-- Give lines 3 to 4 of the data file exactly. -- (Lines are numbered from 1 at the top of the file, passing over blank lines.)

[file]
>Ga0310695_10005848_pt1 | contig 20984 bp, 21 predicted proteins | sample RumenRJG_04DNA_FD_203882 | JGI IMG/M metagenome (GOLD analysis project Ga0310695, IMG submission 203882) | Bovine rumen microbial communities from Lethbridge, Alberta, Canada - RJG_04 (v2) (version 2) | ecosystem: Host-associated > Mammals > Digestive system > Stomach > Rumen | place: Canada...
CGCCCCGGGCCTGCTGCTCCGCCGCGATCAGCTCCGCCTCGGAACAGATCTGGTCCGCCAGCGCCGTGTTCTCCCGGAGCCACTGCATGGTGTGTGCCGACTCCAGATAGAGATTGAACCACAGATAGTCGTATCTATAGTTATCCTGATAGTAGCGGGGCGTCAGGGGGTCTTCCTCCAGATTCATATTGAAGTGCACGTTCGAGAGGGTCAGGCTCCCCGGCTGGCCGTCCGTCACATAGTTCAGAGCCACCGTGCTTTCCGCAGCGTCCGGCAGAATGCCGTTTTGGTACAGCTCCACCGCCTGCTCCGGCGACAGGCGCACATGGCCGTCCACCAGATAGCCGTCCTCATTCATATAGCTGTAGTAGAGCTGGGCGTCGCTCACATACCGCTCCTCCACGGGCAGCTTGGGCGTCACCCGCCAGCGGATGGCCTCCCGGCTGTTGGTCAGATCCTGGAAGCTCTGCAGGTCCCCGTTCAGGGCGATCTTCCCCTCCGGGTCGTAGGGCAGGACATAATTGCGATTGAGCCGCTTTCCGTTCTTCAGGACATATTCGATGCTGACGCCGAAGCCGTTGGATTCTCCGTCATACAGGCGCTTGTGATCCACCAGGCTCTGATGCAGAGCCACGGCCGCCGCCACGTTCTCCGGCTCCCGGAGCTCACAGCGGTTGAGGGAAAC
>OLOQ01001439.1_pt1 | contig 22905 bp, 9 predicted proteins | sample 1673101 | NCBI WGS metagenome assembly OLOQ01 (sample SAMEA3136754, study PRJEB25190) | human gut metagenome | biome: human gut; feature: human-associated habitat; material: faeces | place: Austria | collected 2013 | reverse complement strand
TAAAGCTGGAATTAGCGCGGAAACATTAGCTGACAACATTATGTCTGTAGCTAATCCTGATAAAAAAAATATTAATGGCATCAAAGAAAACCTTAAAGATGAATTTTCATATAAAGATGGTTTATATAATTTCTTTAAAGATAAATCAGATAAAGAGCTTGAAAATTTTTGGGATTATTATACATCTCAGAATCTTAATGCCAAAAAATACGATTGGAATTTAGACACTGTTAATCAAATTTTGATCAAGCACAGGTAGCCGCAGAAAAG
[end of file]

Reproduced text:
>OLOQ01001439.1_pt1 | contig 22905 bp, 9 predicted proteins | sample 1673101 | NCBI WGS metagenome assembly OLOQ01 (sample SAMEA3136754, study PRJEB25190) | human gut metagenome | biome: human gut; feature: human-associated habitat; material: faeces | place: Austria | collected 2013 | reverse complement strand
TAAAGCTGGAATTAGCGCGGAAACATTAGCTGACAACATTATGTCTGTAGCTAATCCTGATAAAAAAAATATTAATGGCATCAAAGAAAACCTTAAAGATGAATTTTCATATAAAGATGGTTTATATAATTTCTTTAAAGATAAATCAGATAAAGAGCTTGAAAATTTTTGGGATTATTATACATCTCAGAATCTTAATGCCAAAAAATACGATTGGAATTTAGACACTGTTAATCAAATTTTGATCAAGCACAGGTAGCCGCAGAAAAG